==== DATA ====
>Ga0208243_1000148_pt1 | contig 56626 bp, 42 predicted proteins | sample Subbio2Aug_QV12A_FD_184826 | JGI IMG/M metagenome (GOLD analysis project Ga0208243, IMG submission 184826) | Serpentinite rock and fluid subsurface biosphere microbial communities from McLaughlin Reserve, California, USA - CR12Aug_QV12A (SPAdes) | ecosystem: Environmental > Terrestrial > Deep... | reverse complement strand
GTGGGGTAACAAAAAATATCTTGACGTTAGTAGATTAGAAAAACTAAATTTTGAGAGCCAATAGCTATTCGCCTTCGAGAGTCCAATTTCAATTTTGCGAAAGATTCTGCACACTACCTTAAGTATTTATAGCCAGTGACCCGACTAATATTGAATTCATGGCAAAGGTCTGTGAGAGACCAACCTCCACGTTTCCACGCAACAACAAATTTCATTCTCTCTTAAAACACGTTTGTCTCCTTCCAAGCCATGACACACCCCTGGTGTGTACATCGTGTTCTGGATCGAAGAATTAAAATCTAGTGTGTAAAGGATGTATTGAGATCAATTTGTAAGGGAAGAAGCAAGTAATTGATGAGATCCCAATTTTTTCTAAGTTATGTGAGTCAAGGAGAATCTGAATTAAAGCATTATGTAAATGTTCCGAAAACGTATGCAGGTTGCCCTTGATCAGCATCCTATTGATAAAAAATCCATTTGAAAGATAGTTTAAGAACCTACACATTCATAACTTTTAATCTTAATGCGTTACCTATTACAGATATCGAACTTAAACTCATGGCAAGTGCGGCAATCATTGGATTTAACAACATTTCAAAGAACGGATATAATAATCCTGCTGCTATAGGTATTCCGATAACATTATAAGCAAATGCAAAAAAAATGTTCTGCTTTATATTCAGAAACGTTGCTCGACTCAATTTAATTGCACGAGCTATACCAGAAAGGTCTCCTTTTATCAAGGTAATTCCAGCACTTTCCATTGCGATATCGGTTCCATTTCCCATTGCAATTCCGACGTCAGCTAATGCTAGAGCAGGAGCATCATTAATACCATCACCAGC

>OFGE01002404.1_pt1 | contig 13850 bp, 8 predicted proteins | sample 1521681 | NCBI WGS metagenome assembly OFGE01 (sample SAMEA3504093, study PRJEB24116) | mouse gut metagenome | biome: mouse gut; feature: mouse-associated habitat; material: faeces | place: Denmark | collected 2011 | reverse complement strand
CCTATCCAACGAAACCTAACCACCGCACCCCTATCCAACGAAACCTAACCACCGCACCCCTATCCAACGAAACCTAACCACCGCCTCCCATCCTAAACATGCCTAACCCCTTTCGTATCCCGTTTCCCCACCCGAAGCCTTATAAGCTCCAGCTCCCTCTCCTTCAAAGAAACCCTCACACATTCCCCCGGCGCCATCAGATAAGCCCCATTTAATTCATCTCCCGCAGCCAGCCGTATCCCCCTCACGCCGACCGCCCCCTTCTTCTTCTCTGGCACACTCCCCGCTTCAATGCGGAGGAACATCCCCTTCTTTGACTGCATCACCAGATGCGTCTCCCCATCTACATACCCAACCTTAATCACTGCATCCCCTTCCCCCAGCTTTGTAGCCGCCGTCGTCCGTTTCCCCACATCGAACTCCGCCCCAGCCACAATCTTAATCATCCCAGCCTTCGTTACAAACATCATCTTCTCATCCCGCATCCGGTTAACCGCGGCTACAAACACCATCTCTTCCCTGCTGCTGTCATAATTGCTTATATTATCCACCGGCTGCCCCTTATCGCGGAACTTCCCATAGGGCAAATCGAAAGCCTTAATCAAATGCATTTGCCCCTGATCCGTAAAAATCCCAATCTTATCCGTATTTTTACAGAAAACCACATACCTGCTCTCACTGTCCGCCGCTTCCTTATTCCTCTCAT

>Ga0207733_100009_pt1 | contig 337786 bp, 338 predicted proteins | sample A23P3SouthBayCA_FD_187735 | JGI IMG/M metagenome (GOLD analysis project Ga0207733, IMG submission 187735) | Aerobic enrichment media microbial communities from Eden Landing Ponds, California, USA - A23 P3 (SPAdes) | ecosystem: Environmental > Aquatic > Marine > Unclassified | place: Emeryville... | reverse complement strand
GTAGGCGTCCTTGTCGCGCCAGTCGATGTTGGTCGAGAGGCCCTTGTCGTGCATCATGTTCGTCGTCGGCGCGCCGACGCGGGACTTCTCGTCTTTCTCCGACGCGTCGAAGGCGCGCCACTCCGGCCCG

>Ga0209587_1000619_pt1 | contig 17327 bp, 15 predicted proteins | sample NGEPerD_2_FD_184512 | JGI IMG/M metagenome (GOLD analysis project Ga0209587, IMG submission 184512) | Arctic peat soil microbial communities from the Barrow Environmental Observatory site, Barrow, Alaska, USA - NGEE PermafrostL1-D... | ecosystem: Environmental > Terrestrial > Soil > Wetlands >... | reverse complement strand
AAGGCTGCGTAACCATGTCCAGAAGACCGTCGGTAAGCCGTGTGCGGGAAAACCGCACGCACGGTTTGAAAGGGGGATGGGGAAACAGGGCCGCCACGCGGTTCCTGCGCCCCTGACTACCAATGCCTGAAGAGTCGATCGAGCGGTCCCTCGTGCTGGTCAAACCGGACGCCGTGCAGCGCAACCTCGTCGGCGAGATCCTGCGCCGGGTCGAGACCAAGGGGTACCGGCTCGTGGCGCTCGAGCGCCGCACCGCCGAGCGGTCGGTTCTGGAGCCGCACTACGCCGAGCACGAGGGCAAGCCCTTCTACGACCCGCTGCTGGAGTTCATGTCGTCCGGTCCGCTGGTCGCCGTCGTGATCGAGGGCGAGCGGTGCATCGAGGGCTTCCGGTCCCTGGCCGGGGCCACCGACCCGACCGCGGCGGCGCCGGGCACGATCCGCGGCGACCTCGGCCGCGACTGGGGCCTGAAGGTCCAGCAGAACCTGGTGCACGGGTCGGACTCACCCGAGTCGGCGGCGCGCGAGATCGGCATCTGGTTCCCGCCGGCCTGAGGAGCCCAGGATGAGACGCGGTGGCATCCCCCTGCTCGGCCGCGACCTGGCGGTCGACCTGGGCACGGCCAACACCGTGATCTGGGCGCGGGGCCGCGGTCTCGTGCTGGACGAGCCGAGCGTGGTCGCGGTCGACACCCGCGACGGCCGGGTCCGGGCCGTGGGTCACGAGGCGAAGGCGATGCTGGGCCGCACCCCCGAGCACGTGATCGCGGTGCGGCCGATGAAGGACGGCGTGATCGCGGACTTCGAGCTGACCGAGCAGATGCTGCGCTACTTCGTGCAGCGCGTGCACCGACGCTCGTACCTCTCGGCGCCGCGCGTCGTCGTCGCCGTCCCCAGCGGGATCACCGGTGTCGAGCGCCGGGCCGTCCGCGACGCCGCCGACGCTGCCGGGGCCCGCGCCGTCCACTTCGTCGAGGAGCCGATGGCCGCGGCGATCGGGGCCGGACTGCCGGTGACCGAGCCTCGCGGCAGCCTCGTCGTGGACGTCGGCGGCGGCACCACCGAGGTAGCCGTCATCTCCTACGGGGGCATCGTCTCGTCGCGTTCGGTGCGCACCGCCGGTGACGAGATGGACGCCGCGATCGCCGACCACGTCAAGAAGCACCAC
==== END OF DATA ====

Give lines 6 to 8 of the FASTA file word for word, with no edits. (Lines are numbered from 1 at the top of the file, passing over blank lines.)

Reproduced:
GTAGGCGTCCTTGTCGCGCCAGTCGATGTTGGTCGAGAGGCCCTTGTCGTGCATCATGTTCGTCGTCGGCGCGCCGACGCGGGACTTCTCGTCTTTCTCCGACGCGTCGAAGGCGCGCCACTCCGGCCCG

>Ga0209587_1000619_pt1 | contig 17327 bp, 15 predicted proteins | sample NGEPerD_2_FD_184512 | JGI IMG/M metagenome (GOLD analysis project Ga0209587, IMG submission 184512) | Arctic peat soil microbial communities from the Barrow Environmental Observatory site, Barrow, Alaska, USA - NGEE PermafrostL1-D... | ecosystem: Environmental > Terrestrial > Soil > Wetlands >... | reverse complement strand
AAGGCTGCGTAACCATGTCCAGAAGACCGTCGGTAAGCCGTGTGCGGGAAAACCGCACGCACGGTTTGAAAGGGGGATGGGGAAACAGGGCCGCCACGCGGTTCCTGCGCCCCTGACTACCAATGCCTGAAGAGTCGATCGAGCGGTCCCTCGTGCTGGTCAAACCGGACGCCGTGCAGCGCAACCTCGTCGGCGAGATCCTGCGCCGGGTCGAGACCAAGGGGTACCGGCTCGTGGCGCTCGAGCGCCGCACCGCCGAGCGGTCGGTTCTGGAGCCGCACTACGCCGAGCACGAGGGCAAGCCCTTCTACGACCCGCTGCTGGAGTTCATGTCGTCCGGTCCGCTGGTCGCCGTCGTGATCGAGGGCGAGCGGTGCATCGAGGGCTTCCGGTCCCTGGCCGGGGCCACCGACCCGACCGCGGCGGCGCCGGGCACGATCCGCGGCGACCTCGGCCGCGACTGGGGCCTGAAGGTCCAGCAGAACCTGGTGCACGGGTCGGACTCACCCGAGTCGGCGGCGCGCGAGATCGGCATCTGGTTCCCGCCGGCCTGAGGAGCCCAGGATGAGACGCGGTGGCATCCCCCTGCTCGGCCGCGACCTGGCGGTCGACCTGGGCACGGCCAACACCGTGATCTGGGCGCGGGGCCGCGGTCTCGTGCTGGACGAGCCGAGCGTGGTCGCGGTCGACACCCGCGACGGCCGGGTCCGGGCCGTGGGTCACGAGGCGAAGGCGATGCTGGGCCGCACCCCCGAGCACGTGATCGCGGTGCGGCCGATGAAGGACGGCGTGATCGCGGACTTCGAGCTGACCGAGCAGATGCTGCGCTACTTCGTGCAGCGCGTGCACCGACGCTCGTACCTCTCGGCGCCGCGCGTCGTCGTCGCCGTCCCCAGCGGGATCACCGGTGTCGAGCGCCGGGCCGTCCGCGACGCCGCCGACGCTGCCGGGGCCCGCGCCGTCCACTTCGTCGAGGAGCCGATGGCCGCGGCGATCGGGGCCGGACTGCCGGTGACCGAGCCTCGCGGCAGCCTCGTCGTGGACGTCGGCGGCGGCACCACCGAGGTAGCCGTCATCTCCTACGGGGGCATCGTCTCGTCGCGTTCGGTGCGCACCGCCGGTGACGAGATGGACGCCGCGATCGCCGACCACGTCAAGAAGCACCAC